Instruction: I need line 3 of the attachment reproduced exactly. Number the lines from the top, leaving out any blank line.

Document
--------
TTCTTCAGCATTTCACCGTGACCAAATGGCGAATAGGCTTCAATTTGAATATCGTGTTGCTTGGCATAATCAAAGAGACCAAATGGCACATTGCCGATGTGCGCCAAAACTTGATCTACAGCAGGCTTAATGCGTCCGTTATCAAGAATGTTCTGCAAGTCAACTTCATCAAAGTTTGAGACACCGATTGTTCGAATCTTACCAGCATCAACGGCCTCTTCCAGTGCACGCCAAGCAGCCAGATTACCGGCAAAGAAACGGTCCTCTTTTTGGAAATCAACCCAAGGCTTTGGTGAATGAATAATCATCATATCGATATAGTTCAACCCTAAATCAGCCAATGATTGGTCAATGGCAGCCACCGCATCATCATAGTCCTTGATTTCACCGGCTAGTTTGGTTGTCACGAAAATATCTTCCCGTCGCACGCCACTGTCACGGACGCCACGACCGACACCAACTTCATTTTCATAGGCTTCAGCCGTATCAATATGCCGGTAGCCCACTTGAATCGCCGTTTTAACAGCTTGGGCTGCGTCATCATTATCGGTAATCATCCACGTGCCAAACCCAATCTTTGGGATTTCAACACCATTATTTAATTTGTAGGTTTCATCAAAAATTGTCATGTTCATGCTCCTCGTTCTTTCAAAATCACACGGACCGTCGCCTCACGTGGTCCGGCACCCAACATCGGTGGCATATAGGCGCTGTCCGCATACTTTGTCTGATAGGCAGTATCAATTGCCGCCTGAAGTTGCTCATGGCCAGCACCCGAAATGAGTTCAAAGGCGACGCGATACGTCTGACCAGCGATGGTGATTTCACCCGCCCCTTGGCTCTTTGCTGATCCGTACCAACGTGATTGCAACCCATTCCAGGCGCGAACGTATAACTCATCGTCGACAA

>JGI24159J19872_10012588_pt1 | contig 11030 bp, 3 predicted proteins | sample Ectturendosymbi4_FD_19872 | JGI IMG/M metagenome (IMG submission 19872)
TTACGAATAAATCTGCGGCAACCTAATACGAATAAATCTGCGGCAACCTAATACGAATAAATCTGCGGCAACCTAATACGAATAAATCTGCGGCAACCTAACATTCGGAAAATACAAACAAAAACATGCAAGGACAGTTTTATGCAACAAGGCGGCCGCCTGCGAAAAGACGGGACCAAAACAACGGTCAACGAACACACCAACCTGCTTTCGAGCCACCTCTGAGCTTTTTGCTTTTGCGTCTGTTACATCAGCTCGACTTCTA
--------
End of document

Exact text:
TTACGAATAAATCTGCGGCAACCTAATACGAATAAATCTGCGGCAACCTAATACGAATAAATCTGCGGCAACCTAATACGAATAAATCTGCGGCAACCTAACATTCGGAAAATACAAACAAAAACATGCAAGGACAGTTTTATGCAACAAGGCGGCCGCCTGCGAAAAGACGGGACCAAAACAACGGTCAACGAACACACCAACCTGCTTTCGAGCCACCTCTGAGCTTTTTGCTTTTGCGTCTGTTACATCAGCTCGACTTCTA